Psoriatic arthritis is an inflammatory autoimmune disease that commonly occurs in people with psoriasis, a skin condition that leads to itchy, scaly lesions, most commonly on the knees, elbows, torso, and scalp. Psoriatic arthritis usually affects the joints of the hands and feet and results in symptoms such as joint pain and inflammation, as well as fatigue and nail changes.
But it’s not your grandfather’s arthritis. Psoriatic arthritis most commonly occurs in people aged 30 to 50. It can be an invisible disease, as not everyone can see the joint issues you are facing. As a result, there is much that is not understood about the situation.
Lack of understanding with friends, family members, and even co -workers can affect your mental health. In some cases, it can even contribute to depression. According to a systematic review of people with the joint condition, 1 in 3 has anxiety and 1 in 5 faces depression.
“For any chronic disease, including psoriatic arthritis or any other type of inflammatory arthritis, it’s important to treat your emotional and mental health as seriously as your physical health,” says David Kung , MD, is a board-certified rheumatologist at Austin Regional Clinic in Texas. “If mental health is not balanced, it can result in more pain and fatigue, damage work and personal relationships, and limit other activities of daily living. It can also damage your ability to exercise regularly, drink healthy foods, or manage your treatment plan effectively.
Managing a chronic condition can also be a major source of stress, which can exacerbate your psoriatic arthritis, Drs. If. Unpredictable flare-ups can cause stress and anxiety, making work and life planning even more difficult. Meanwhile, psoriasis-related skin lesions that often accompany psoriatic arthritis can be a visible source of embarrassment and stress, he said.
Having a strong support system can make all the difference in helping you manage your mental health and reduce your stress and anxiety. Fortunately, many solutions and resources are available to help provide support. Here are a few to consider.
1. Be open to friends and family.
The fact that psoriatic arthritis can be less noticeable on the outside means that others are often unaware of the challenges you are experiencing, which can make it even more difficult for them to understand what you are going through. That’s why it’s important to be open with your loved ones about your condition and explain your symptoms and why you’re having a hard time doing tasks. Don’t be afraid to share with those you love and trust; The possibility is, they are not only kind, but also want to act and help when they can.
2. Find psoriatic arthritis support groups.
Living with a chronic condition can make you feel lonely. Connecting with other people who have had similar experiences can help, Kung said. You can find communities through organizations like the National Psoriasis Foundation and Arthritis Foundation. You can also search on social media, as a community or Facebook group can be a good source to compare the notes of others who have this mental illness.
3. Consider joining a volunteer or advocacy group.
It can feel rewarding and satisfying to give back to the psoriasis and psoriatic arthritis community. The National Psoriasis Foundation offers volunteering opportunities where you can serve as a teacher and share with others what you have learned about the condition. Or you could serve as an advocacy volunteer to educate others about the disease and even to help influence government policy on related matters. You can also sign up for fundraising activities for the organization or volunteer to share information on social media.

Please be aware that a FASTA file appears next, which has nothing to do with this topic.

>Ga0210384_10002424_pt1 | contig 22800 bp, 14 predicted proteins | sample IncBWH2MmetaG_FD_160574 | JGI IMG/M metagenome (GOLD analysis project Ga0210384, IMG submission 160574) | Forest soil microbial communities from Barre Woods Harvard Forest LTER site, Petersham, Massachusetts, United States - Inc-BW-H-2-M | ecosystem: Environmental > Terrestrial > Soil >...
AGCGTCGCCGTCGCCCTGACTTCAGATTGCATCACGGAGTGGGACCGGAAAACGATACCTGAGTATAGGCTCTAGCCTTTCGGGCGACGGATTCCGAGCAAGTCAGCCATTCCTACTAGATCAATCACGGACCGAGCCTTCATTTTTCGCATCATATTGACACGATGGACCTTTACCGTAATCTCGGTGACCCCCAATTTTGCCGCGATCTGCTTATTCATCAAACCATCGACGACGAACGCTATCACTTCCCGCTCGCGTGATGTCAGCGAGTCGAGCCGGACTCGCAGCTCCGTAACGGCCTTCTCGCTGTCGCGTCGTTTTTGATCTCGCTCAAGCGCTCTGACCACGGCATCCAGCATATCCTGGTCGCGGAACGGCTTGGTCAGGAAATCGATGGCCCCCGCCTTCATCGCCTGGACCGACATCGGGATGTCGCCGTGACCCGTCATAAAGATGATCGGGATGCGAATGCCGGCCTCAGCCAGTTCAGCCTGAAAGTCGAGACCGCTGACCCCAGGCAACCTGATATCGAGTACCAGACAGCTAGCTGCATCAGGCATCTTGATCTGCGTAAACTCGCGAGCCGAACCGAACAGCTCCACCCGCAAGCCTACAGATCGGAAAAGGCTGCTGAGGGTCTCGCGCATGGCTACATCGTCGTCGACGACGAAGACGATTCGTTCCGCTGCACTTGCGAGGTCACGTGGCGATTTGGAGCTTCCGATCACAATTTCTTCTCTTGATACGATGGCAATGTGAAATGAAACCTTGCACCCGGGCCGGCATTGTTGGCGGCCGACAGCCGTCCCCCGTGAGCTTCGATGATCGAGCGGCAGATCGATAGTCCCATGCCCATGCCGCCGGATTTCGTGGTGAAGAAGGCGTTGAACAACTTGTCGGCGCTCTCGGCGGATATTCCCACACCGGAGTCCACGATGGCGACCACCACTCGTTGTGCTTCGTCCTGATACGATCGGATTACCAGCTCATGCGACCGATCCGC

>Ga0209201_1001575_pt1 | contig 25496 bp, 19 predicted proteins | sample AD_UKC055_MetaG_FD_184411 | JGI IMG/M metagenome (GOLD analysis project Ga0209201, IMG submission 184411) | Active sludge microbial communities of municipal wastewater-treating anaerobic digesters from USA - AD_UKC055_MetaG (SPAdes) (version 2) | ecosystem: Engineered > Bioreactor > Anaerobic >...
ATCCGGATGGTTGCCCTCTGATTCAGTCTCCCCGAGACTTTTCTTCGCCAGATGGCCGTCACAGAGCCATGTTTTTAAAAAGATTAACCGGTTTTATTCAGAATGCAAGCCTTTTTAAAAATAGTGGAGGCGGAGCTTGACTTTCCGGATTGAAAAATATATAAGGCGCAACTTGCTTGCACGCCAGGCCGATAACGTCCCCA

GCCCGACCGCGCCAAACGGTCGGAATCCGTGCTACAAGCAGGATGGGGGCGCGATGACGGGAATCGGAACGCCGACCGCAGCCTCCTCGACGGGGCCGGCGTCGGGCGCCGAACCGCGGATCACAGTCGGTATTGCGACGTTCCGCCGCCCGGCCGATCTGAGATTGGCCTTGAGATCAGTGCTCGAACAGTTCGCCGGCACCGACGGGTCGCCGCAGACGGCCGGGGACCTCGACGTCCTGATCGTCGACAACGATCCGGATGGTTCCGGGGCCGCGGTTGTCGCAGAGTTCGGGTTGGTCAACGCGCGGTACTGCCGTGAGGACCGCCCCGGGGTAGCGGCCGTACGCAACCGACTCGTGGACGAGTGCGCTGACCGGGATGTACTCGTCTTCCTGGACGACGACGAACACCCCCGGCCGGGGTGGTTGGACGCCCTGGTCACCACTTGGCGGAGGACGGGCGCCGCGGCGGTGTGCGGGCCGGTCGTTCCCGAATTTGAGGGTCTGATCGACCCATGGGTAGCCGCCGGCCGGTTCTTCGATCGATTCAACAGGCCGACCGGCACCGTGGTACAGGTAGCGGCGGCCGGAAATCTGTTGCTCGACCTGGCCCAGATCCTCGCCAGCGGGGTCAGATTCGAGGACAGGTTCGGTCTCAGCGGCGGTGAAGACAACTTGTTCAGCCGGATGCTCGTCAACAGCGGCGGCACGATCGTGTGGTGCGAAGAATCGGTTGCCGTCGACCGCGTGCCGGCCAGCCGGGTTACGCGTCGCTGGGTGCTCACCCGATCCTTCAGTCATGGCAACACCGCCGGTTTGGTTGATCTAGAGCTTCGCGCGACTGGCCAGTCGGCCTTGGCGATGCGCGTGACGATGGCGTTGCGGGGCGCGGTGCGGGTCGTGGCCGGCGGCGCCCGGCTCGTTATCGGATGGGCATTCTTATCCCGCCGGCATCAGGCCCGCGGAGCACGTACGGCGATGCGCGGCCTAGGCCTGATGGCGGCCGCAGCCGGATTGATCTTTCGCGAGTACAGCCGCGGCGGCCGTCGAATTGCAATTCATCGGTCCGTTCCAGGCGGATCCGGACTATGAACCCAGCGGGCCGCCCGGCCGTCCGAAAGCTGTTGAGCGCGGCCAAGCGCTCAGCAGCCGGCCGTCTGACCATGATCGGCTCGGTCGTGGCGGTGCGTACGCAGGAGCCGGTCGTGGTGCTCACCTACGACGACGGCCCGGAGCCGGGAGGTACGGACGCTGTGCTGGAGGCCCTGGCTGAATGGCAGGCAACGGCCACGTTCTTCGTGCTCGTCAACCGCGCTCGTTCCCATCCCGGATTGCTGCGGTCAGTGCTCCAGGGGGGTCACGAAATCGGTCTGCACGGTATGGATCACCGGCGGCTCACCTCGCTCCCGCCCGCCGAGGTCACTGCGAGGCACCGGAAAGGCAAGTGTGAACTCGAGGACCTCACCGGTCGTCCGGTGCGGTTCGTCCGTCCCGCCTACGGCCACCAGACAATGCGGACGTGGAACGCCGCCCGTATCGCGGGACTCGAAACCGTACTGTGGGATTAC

4. Research professional organizations.
Organizations like the National Psoriasis Foundation and the Arthritis Foundation can also help you stay informed about upcoming events and conferences, which can serve as an opportunity to meet others with psoriatic arthritis. Unfortunately, the COVID-19 pandemic makes most of these resources less available and increases overall stress from loneliness and fear of infection while on immunosuppression, Kung says. However, the update can be useful for organizational updates, virtual events, and other opportunities to meet people.
5. Do not reject therapy or counseling.
It is always wise to prioritize your mental health, especially if you know that your condition is causing a lot of pain, stress, and low points.
“Mental health management is often best done through a number of methods, and in general, there is no one size fits all approach,” says Kung. “Some seek help through friends or family, while others may need advice or medication.” Be sure to be open with your healthcare provider about your mental and emotional health. They may be able to provide a referral to a therapist or counselor who can help.
6. Exercise-and make it a social activity.
Exercise is important for everyone, but especially people with psoriatic arthritis, because staying active can improve the mental and physical aspects of managing the condition, Kung said.
“Exercising outdoors is even better, because sunlight is likely to improve psoriasis a bit and help increase vitamin D intake,” he added.
Take it a step further by meeting a friend or family member for a regular walk or jog. Social time will not only improve your mood, but will also provide an opportunity to fill your loved ones with how you are doing.